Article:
When will those who have the power and means to help them actually do something?

It has been six days since the murders of the miners, but their families and thousands of the Hazara Shi’a Community continued to stage sit-ins on the streets of both Quetta and Karachi, in below freezing temperatures. They refused to bury the bodies of their loved ones until their voices reach the Pakistani Prime Minister Imran Khan; until he comes to Quetta himself to meet the mourners and show that he does, indeed, hear their cries and will take immediate action. 

“If someone really is concerned about our security and tragedy we are facing, it must be reflected by their moves,” said Maulana Sadiq Jaffrey, the leader of a Hazara political party. “We will not call off our sit-in and bury our loved ones until Prime Minister Imran Khan personally meets the mourners”, said another party leader Syed Agha Raza.

Khan only just arrived in Quetta, after convincing the families to arrange the funerals. Just the day before, he gave a poorly worded statement to the grieving families; insinuating they are blackmailing him into visiting by not burying the deceased.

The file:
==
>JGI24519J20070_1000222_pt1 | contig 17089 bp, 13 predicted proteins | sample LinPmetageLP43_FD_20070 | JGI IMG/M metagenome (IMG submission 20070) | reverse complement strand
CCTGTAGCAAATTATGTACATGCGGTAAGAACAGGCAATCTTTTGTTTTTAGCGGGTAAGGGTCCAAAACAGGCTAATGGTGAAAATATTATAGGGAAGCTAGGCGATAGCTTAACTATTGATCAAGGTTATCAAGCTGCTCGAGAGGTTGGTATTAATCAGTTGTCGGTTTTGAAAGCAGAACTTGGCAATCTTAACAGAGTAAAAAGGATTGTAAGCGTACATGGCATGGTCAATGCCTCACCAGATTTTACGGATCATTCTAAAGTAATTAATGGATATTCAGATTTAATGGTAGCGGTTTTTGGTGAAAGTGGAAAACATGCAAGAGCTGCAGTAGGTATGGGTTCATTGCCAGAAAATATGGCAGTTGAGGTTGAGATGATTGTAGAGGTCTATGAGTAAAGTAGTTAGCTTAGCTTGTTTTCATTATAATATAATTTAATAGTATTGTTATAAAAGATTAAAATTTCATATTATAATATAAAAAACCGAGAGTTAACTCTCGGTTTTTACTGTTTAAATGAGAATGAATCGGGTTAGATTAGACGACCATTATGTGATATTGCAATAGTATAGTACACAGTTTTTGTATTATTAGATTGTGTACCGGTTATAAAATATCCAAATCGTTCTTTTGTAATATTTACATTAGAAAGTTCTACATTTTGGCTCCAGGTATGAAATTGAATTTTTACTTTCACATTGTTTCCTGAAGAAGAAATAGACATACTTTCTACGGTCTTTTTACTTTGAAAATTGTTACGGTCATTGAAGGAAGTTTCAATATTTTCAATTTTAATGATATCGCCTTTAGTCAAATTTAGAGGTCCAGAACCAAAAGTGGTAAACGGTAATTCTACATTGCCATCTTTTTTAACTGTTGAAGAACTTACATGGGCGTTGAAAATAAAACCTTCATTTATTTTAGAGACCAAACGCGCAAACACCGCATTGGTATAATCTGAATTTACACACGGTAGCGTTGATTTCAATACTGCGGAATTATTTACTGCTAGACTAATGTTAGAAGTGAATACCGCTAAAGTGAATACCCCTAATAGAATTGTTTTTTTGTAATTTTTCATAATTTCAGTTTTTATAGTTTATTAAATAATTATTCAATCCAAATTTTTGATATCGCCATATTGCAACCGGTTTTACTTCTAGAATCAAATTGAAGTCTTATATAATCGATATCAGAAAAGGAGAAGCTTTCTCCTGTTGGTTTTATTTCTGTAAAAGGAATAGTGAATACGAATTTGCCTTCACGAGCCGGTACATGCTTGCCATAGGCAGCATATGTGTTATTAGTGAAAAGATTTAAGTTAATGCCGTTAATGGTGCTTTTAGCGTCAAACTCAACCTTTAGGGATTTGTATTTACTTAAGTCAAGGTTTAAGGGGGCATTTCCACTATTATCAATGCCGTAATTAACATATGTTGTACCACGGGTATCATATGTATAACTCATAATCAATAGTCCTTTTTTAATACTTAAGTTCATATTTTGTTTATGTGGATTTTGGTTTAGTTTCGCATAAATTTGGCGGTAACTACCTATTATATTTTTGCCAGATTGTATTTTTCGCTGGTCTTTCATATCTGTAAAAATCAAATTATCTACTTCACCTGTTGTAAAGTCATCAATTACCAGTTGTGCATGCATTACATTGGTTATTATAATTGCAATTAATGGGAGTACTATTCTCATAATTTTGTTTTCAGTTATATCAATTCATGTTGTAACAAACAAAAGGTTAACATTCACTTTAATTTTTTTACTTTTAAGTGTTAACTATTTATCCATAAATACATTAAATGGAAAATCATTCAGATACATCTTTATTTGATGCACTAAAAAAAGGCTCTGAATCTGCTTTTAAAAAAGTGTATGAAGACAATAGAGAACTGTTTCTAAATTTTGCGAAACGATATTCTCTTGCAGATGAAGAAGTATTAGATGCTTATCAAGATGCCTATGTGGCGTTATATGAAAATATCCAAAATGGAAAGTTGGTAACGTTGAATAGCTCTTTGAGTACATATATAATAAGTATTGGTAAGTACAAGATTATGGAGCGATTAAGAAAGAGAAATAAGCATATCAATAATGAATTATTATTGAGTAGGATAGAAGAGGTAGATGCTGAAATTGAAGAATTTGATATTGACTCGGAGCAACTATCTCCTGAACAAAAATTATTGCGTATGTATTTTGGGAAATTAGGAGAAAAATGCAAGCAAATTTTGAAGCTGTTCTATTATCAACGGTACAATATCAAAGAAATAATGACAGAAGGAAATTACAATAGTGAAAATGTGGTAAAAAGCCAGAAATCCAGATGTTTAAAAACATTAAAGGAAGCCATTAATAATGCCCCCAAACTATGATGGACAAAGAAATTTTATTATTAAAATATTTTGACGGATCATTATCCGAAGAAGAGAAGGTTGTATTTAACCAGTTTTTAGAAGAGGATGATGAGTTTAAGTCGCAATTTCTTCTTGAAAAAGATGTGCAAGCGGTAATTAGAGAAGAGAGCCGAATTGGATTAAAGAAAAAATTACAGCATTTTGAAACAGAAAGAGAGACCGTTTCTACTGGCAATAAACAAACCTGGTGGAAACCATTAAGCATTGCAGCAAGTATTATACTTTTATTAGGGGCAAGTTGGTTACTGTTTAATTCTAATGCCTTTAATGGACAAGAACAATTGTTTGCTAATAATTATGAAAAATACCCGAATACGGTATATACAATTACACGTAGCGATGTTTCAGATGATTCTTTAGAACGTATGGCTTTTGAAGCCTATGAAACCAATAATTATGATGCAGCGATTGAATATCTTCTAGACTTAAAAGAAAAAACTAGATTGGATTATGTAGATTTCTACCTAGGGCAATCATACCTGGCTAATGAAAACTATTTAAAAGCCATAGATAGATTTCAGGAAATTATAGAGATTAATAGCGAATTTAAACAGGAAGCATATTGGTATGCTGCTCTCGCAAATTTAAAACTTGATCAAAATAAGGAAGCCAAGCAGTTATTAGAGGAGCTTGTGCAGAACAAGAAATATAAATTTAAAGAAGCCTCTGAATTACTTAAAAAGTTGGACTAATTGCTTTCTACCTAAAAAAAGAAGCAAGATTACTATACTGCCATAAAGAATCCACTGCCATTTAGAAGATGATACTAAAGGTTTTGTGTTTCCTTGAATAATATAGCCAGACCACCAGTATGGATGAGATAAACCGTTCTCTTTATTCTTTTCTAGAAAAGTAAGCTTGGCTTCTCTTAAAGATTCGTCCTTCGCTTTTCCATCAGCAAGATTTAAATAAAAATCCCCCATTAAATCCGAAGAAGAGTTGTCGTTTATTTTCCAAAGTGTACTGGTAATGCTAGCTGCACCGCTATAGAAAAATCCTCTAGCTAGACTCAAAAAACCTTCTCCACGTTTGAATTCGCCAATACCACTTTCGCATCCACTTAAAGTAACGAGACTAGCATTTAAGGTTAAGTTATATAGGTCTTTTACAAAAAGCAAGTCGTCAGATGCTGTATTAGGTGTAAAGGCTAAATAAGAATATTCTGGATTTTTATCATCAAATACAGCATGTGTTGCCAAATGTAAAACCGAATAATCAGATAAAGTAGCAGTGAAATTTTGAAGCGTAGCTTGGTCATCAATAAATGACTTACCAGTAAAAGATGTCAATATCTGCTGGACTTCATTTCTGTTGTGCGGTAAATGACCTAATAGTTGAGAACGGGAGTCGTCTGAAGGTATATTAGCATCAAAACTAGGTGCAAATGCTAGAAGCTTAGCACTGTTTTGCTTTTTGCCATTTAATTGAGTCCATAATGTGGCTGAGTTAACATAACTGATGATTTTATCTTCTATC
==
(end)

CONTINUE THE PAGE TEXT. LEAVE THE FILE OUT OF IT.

Regardless, justice is yet to be served for the Hazara Community after being massacred for years. Minority groups all over the world continue to be persecuted, simply for their differences, with little to no action being taken for their right to live and peacefully co-exist with others. It’s as if a few factors like religion, race and gender are considered enough to determine one’s worth. To determine whether voices should be heard, or to determine whether rights matter. To determine whether one is any more or less human the other.

Justice delayed is justice denied.

Justice delayed is justice denied. It is only so long until the silence becomes deafening, and the inaction shows how much one truly cares about those being wrongly persecuted.  

But, as always, we still continue to hope for better days.
It is, after all, only the beginning of a new year.


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World News Sustainable Fashion The World

The global fashion industry is complicit in the forced labor of Uyghur Muslims in China

The BBC recently found evidence of China forcing hundreds of thousands of Uyghur Muslims into manual labor in vast cotton fields in the northwestern Chinese region of Xinjiang. China has repeatedly denied these reports, claiming that Uyghur Muslims are there at their own free will, insisting that the camps are “vocational training schools” and factories in Xinjiang are part of a voluntary “poverty alleviation” scheme. The BBC report provides a clear picture of the scale of forced labor in the region, revealing how Uyghur Muslims are vulnerable to exploitation and abuse by the Chinese government. They’re also been subject to mental and psychological torture, are made to learn Mandarin Chinese, and are expected to criticize or renounce their faith.